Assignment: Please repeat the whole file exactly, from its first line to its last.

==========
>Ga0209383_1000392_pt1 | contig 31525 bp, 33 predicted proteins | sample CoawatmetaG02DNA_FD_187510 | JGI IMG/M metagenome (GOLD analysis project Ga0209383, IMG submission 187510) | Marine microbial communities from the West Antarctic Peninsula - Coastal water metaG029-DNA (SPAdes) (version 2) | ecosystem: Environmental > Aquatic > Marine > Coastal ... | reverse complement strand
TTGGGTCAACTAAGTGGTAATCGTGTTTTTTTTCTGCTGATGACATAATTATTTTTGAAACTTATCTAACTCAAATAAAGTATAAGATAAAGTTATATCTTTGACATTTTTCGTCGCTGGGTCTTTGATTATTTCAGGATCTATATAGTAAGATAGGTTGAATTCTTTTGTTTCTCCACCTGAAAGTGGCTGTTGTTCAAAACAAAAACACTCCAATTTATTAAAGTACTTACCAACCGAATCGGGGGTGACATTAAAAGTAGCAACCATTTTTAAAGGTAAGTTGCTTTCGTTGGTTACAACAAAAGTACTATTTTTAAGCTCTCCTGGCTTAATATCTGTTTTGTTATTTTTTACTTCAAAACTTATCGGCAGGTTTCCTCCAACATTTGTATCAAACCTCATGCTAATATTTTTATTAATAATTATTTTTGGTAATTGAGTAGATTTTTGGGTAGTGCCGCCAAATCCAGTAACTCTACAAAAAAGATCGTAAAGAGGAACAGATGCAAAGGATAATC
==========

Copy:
>Ga0209383_1000392_pt1 | contig 31525 bp, 33 predicted proteins | sample CoawatmetaG02DNA_FD_187510 | JGI IMG/M metagenome (GOLD analysis project Ga0209383, IMG submission 187510) | Marine microbial communities from the West Antarctic Peninsula - Coastal water metaG029-DNA (SPAdes) (version 2) | ecosystem: Environmental > Aquatic > Marine > Coastal ... | reverse complement strand
TTGGGTCAACTAAGTGGTAATCGTGTTTTTTTTCTGCTGATGACATAATTATTTTTGAAACTTATCTAACTCAAATAAAGTATAAGATAAAGTTATATCTTTGACATTTTTCGTCGCTGGGTCTTTGATTATTTCAGGATCTATATAGTAAGATAGGTTGAATTCTTTTGTTTCTCCACCTGAAAGTGGCTGTTGTTCAAAACAAAAACACTCCAATTTATTAAAGTACTTACCAACCGAATCGGGGGTGACATTAAAAGTAGCAACCATTTTTAAAGGTAAGTTGCTTTCGTTGGTTACAACAAAAGTACTATTTTTAAGCTCTCCTGGCTTAATATCTGTTTTGTTATTTTTTACTTCAAAACTTATCGGCAGGTTTCCTCCAACATTTGTATCAAACCTCATGCTAATATTTTTATTAATAATTATTTTTGGTAATTGAGTAGATTTTTGGGTAGTGCCGCCAAATCCAGTAACTCTACAAAAAAGATCGTAAAGAGGAACAGATGCAAAGGATAATC